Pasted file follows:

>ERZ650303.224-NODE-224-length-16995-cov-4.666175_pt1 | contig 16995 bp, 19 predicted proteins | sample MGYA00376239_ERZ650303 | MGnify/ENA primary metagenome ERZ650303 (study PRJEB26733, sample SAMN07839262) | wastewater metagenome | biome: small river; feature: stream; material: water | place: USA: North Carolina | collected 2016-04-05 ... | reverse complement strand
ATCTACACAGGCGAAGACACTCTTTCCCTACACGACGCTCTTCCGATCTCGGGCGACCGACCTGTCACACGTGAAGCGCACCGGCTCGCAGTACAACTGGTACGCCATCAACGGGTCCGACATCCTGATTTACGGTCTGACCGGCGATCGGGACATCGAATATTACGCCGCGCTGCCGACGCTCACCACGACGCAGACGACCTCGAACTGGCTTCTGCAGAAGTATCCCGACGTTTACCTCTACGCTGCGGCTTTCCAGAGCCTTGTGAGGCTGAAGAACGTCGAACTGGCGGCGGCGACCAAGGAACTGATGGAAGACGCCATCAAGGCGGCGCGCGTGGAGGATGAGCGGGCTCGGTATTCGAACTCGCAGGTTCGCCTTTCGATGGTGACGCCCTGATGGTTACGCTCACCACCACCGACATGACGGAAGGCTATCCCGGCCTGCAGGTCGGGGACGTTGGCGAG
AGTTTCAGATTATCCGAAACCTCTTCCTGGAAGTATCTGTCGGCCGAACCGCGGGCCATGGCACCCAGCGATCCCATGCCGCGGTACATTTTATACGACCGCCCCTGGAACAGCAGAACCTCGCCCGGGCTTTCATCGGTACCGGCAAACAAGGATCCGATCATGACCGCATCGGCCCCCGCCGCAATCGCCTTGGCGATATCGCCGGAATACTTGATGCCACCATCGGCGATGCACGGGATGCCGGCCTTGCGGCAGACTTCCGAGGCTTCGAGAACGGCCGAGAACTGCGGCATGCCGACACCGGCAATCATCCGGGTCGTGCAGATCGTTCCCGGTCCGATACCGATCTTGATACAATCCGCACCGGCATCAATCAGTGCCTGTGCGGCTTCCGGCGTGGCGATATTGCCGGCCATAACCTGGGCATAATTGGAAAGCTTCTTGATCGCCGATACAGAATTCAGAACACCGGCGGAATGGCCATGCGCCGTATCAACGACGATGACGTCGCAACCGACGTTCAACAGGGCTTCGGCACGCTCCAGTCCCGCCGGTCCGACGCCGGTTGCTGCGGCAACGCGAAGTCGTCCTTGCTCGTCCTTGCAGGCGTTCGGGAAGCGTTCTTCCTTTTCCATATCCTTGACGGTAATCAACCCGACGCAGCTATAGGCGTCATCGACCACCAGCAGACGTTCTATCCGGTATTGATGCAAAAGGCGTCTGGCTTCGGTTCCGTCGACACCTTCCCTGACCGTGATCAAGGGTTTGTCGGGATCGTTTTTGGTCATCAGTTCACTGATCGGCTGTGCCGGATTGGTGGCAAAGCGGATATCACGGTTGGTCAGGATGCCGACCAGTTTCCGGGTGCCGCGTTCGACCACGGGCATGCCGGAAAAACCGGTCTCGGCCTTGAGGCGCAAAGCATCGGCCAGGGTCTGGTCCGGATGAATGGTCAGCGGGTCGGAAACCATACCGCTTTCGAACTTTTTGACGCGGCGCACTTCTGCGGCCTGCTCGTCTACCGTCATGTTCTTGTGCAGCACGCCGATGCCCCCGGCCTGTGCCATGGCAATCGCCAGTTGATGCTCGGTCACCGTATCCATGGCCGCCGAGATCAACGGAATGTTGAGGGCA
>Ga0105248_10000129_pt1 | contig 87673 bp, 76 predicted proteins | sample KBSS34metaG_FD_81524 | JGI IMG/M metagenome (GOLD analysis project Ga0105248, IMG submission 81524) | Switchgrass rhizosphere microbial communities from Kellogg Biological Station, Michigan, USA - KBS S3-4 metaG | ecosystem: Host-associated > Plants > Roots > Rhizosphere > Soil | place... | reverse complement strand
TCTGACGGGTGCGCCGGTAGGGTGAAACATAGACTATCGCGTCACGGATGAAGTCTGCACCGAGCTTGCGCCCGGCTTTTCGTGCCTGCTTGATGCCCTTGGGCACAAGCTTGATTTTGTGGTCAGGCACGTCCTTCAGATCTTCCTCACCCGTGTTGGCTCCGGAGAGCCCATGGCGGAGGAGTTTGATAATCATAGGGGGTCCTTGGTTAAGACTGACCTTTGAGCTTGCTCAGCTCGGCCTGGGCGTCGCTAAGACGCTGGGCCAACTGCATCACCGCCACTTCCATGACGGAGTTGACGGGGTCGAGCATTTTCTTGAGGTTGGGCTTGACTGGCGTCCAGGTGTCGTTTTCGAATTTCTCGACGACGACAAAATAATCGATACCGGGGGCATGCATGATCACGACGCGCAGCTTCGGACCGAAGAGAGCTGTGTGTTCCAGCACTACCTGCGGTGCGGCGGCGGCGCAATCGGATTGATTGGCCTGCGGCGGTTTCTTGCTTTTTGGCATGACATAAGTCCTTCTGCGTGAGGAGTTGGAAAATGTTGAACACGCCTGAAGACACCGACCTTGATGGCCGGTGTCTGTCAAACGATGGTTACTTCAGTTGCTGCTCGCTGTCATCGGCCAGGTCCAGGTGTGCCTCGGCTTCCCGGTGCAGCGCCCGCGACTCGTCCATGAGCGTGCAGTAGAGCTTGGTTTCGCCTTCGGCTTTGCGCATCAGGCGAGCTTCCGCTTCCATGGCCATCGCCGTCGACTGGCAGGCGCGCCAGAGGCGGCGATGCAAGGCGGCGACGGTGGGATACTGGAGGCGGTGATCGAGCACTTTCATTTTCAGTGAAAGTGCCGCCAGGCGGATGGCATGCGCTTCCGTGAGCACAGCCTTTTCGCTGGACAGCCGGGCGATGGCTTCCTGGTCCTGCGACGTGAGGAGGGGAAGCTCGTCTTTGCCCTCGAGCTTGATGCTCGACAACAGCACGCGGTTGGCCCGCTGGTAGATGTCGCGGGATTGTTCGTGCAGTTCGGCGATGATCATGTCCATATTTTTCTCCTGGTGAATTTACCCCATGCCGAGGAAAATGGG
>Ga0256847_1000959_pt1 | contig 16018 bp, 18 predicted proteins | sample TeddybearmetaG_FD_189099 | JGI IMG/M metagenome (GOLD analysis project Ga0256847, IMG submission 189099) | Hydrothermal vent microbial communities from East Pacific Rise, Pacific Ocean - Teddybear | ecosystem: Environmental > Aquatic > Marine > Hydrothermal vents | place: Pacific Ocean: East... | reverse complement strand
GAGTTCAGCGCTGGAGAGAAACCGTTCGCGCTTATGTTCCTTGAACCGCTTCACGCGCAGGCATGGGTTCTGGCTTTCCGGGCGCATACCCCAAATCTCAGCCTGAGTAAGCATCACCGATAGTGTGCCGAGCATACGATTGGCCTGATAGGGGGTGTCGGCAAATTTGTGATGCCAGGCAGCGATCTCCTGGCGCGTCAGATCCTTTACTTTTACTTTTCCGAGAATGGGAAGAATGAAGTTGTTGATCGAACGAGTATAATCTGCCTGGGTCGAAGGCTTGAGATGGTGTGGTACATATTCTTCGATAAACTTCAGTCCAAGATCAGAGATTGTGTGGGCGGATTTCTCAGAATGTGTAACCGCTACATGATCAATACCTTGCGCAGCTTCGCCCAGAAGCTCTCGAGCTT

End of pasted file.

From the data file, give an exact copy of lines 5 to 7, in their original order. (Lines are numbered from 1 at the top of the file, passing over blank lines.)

TCTGACGGGTGCGCCGGTAGGGTGAAACATAGACTATCGCGTCACGGATGAAGTCTGCACCGAGCTTGCGCCCGGCTTTTCGTGCCTGCTTGATGCCCTTGGGCACAAGCTTGATTTTGTGGTCAGGCACGTCCTTCAGATCTTCCTCACCCGTGTTGGCTCCGGAGAGCCCATGGCGGAGGAGTTTGATAATCATAGGGGGTCCTTGGTTAAGACTGACCTTTGAGCTTGCTCAGCTCGGCCTGGGCGTCGCTAAGACGCTGGGCCAACTGCATCACCGCCACTTCCATGACGGAGTTGACGGGGTCGAGCATTTTCTTGAGGTTGGGCTTGACTGGCGTCCAGGTGTCGTTTTCGAATTTCTCGACGACGACAAAATAATCGATACCGGGGGCATGCATGATCACGACGCGCAGCTTCGGACCGAAGAGAGCTGTGTGTTCCAGCACTACCTGCGGTGCGGCGGCGGCGCAATCGGATTGATTGGCCTGCGGCGGTTTCTTGCTTTTTGGCATGACATAAGTCCTTCTGCGTGAGGAGTTGGAAAATGTTGAACACGCCTGAAGACACCGACCTTGATGGCCGGTGTCTGTCAAACGATGGTTACTTCAGTTGCTGCTCGCTGTCATCGGCCAGGTCCAGGTGTGCCTCGGCTTCCCGGTGCAGCGCCCGCGACTCGTCCATGAGCGTGCAGTAGAGCTTGGTTTCGCCTTCGGCTTTGCGCATCAGGCGAGCTTCCGCTTCCATGGCCATCGCCGTCGACTGGCAGGCGCGCCAGAGGCGGCGATGCAAGGCGGCGACGGTGGGATACTGGAGGCGGTGATCGAGCACTTTCATTTTCAGTGAAAGTGCCGCCAGGCGGATGGCATGCGCTTCCGTGAGCACAGCCTTTTCGCTGGACAGCCGGGCGATGGCTTCCTGGTCCTGCGACGTGAGGAGGGGAAGCTCGTCTTTGCCCTCGAGCTTGATGCTCGACAACAGCACGCGGTTGGCCCGCTGGTAGATGTCGCGGGATTGTTCGTGCAGTTCGGCGATGATCATGTCCATATTTTTCTCCTGGTGAATTTACCCCATGCCGAGGAAAATGGG
>Ga0256847_1000959_pt1 | contig 16018 bp, 18 predicted proteins | sample TeddybearmetaG_FD_189099 | JGI IMG/M metagenome (GOLD analysis project Ga0256847, IMG submission 189099) | Hydrothermal vent microbial communities from East Pacific Rise, Pacific Ocean - Teddybear | ecosystem: Environmental > Aquatic > Marine > Hydrothermal vents | place: Pacific Ocean: East... | reverse complement strand
GAGTTCAGCGCTGGAGAGAAACCGTTCGCGCTTATGTTCCTTGAACCGCTTCACGCGCAGGCATGGGTTCTGGCTTTCCGGGCGCATACCCCAAATCTCAGCCTGAGTAAGCATCACCGATAGTGTGCCGAGCATACGATTGGCCTGATAGGGGGTGTCGGCAAATTTGTGATGCCAGGCAGCGATCTCCTGGCGCGTCAGATCCTTTACTTTTACTTTTCCGAGAATGGGAAGAATGAAGTTGTTGATCGAACGAGTATAATCTGCCTGGGTCGAAGGCTTGAGATGGTGTGGTACATATTCTTCGATAAACTTCAGTCCAAGATCAGAGATTGTGTGGGCGGATTTCTCAGAATGTGTAACCGCTACATGATCAATACCTTGCGCAGCTTCGCCCAGAAGCTCTCGAGCTT